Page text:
The U.S. Consumer Product Safety Commission (CPSC) is announcing that an Indiana businessman faces up to 35 years in federal prison and a $1,000,000 fine after an Indiana jury found him guilty of selling display fireworks to consumers. CPSC played a critical role in the three-year investigation and four-day trial, which culminated in a guilty verdict on June 20, 2002.
Kenneth B. Shearer, 44, of Toledo, Ohio, was convicted of illegally selling and receiving in interstate commerce display fireworks, which are classified as explosives under federal law. Display fireworks, which are used legally by professionals in fireworks shows, are highly regulated products that can only be sold by individuals with a Bureau of Alcohol, Tobacco, and Firearms (ATF) license.
Shearer, who operates All American Professional Fireworks, a fireworks retailer in Angola, Indiana, was found guilty of dealing in display fireworks without an ATF license. Shearer was also found guilty of intentionally putting false hazard labels on cartons of fireworks. These labels hid the fact that the fireworks were powerful display devices that could mass detonate if there were an accident while they were being transported on the nation's highways.
"These illegal fireworks could have maimed or killed numerous people on our nation's highways if they had detonated while being transported. These fireworks could have also placed a family in jeopardy if they attempted to set one off in their backyard," stated CPSC Acting Chairman Thomas Moore. "The lengthy prison sentence that could be handed down in this case should send a strong message that illegal fireworks are explosives and their distributors will be pursued and prosecuted."
CPSC and ATF began a joint investigation in June 1999. The investigation uncovered evidence that Shearer had used a straw purchaser to acquire over $25,000 worth of display fireworks, which are explosive materials. Using his legal consumer fireworks business as a front, Shearer sold the display fireworks for as much as a 500 percent profit to roadside fireworks stands in the Midwest.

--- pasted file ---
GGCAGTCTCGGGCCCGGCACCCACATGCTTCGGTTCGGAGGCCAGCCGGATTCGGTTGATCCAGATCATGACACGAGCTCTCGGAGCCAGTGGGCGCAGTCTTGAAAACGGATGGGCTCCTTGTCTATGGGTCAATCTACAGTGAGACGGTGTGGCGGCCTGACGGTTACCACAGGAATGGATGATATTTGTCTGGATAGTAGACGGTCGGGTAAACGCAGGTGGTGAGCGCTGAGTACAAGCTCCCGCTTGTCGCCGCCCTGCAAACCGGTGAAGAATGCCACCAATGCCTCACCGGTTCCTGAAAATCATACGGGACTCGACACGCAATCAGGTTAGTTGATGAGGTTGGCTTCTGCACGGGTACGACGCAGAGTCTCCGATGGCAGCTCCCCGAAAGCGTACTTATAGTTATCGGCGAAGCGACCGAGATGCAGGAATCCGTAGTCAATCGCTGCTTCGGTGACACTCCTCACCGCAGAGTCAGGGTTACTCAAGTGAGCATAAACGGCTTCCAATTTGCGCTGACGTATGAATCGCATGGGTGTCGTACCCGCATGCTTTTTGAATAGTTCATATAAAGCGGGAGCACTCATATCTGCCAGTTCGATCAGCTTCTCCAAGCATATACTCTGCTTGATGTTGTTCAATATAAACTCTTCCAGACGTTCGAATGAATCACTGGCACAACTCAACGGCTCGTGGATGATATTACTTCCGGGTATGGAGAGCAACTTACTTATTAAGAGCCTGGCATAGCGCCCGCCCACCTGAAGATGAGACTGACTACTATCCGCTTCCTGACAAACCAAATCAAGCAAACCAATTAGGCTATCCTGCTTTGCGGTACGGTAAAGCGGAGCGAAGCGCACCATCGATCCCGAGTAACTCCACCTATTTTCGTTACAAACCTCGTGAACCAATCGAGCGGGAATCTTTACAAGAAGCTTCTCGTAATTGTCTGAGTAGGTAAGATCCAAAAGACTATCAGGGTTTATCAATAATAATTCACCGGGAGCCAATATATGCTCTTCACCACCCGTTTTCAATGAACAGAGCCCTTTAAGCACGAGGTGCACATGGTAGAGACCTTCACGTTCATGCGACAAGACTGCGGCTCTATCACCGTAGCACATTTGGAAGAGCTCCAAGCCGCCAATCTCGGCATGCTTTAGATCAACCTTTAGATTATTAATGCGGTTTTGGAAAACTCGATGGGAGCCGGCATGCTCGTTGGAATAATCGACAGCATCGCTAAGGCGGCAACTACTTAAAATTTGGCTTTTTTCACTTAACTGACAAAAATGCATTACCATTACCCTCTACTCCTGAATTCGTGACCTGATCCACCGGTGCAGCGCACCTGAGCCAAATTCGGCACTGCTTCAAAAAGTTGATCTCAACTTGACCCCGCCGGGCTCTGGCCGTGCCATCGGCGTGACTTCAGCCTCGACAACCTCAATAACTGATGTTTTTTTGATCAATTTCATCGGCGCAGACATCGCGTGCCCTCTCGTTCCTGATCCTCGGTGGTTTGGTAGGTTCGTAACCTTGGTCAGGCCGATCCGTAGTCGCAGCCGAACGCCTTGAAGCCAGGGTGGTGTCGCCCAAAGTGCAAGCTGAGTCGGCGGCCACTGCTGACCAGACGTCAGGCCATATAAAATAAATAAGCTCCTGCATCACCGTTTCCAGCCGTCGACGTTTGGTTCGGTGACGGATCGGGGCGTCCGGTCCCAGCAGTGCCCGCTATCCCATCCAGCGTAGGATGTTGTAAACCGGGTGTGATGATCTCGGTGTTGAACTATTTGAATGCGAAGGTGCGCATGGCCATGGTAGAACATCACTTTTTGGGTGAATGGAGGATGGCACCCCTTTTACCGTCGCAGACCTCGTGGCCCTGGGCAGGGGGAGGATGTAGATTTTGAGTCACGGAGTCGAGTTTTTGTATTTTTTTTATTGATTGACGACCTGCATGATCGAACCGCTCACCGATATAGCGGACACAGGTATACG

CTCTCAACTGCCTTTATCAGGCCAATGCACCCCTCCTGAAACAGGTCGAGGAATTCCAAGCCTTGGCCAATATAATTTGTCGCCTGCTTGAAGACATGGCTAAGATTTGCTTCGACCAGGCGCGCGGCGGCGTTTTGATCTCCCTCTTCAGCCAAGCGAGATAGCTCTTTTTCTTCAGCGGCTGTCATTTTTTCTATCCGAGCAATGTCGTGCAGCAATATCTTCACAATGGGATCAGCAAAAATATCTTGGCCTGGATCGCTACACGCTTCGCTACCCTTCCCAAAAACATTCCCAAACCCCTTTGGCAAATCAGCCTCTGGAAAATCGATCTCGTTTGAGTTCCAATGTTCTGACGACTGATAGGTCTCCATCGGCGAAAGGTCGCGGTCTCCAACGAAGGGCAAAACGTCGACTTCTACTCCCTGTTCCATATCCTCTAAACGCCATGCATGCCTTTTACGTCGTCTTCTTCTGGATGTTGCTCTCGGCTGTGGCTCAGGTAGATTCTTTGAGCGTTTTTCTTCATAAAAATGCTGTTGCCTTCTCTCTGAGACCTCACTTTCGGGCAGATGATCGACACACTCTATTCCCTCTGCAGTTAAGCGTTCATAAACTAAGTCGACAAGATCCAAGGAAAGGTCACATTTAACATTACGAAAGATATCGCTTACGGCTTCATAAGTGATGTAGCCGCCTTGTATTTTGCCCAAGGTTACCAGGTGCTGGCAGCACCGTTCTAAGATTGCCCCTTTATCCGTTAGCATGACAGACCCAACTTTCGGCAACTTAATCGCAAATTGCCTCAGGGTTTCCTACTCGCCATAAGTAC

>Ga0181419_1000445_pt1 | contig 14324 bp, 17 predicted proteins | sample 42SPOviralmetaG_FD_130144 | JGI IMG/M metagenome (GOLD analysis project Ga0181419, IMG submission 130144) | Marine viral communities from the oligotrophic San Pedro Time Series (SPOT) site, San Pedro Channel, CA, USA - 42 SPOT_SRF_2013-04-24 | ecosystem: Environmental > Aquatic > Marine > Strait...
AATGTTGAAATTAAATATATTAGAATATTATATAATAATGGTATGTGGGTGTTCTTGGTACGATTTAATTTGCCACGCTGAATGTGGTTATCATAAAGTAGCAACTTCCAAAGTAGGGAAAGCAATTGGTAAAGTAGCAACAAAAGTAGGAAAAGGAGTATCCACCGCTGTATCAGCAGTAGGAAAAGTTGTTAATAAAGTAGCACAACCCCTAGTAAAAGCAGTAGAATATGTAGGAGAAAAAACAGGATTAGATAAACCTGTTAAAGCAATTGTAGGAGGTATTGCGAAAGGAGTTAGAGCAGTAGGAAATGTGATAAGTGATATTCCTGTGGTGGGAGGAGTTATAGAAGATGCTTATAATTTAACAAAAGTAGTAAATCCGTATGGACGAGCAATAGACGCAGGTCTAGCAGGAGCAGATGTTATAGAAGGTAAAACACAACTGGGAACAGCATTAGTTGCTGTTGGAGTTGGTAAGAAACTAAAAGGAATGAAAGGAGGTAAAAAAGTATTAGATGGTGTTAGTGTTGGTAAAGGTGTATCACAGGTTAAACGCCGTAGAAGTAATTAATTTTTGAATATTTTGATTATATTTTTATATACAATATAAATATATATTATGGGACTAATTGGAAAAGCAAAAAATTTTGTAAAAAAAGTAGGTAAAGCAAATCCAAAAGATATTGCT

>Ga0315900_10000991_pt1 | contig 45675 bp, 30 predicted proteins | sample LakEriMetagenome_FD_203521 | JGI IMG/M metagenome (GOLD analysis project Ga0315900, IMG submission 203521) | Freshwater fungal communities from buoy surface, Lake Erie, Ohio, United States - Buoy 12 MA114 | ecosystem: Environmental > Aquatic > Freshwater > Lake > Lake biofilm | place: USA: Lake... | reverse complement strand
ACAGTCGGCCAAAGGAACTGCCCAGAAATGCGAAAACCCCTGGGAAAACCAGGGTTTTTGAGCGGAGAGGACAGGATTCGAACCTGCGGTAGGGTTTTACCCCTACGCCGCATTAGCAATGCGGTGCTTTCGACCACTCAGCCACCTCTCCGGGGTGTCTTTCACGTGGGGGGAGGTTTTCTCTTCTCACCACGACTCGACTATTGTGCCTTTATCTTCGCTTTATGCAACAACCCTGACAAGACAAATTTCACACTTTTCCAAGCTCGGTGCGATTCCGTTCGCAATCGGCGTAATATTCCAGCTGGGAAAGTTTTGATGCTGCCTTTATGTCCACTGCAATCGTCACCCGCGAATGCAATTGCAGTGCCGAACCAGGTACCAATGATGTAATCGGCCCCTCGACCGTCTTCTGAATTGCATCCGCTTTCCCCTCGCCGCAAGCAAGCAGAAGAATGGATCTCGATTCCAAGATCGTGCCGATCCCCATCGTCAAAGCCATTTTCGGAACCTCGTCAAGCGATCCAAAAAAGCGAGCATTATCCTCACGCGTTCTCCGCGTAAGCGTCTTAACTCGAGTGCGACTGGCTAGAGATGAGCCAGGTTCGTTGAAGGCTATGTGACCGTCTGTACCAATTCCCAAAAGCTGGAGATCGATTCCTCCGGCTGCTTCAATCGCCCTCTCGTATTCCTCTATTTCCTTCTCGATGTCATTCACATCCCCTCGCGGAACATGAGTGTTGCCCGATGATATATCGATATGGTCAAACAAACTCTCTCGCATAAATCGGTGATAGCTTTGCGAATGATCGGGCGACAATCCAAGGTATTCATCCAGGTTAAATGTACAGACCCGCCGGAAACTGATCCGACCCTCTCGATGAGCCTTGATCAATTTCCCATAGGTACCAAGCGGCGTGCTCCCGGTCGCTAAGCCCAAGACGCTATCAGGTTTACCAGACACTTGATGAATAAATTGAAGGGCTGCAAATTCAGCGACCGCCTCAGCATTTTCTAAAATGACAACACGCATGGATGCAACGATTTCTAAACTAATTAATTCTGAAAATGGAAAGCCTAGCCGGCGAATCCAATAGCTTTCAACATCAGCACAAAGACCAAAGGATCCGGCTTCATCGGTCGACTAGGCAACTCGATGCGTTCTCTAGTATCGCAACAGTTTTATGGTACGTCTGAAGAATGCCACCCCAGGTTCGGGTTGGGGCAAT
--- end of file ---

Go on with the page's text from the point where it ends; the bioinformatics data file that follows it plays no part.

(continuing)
CPSC sets national safety standards for fireworks. The most dangerous kinds of fireworks, such as M-80s, quarter-sticks and half- sticks, are banned under federal law. It is illegal to sell professional, display fireworks to consumers.
Display fireworks may not be sold to unlicensed consumers because they present serious hazards to the user and innocent bystanders. Display fireworks present a mass detonation hazard that prohibits their storage near public highways or inhabited buildings. Shearer stored the illegal display fireworks at a public storage center and in a trailer behind his retail store in Angola, Ind. In addition, Shearer removed Department of Transportation cautionary labels that alert emergency personnel that, "in the event of a fire, the area should be evacuated by one-half mile in all directions."
CPSC's investigators and trial attorneys, the Department of Justice's Office of Consumer Litigation, the ATF, and United States Attorney's Office in Ft. Wayne, Ind., worked diligently on this case. CPSC will continue to actively work with the ATF and the Justice Department to investigate and prosecute those who attempt to manufacture or sell illegal fireworks.
Shearer is scheduled to be sentenced on September 16, 2002, in the United States District Court for the Northern District of Indiana, in Fort Wayne, Ind.
The U.S. Consumer Product Safety Commission is charged with protecting the public from unreasonable risks of injury or death associated with the use of
thousands of types of consumer products under the agency’s jurisdiction. Deaths, injuries, and property damage from consumer product incidents cost the
nation more than $1 trillion annually. CPSC is committed to protecting consumers and families from products that pose a fire, electrical, chemical or
mechanical hazard. CPSC's work to help ensure the safety of consumer products - such as toys, cribs, power tools, cigarette lighters and household
chemicals -– contributed to a decline in the rate of deaths and injuries associated with consumer products over the past 40 years.
Federal law bars any person from selling products subject to a publicly-announced voluntary recall by a manufacturer or a mandatory recall ordered by the
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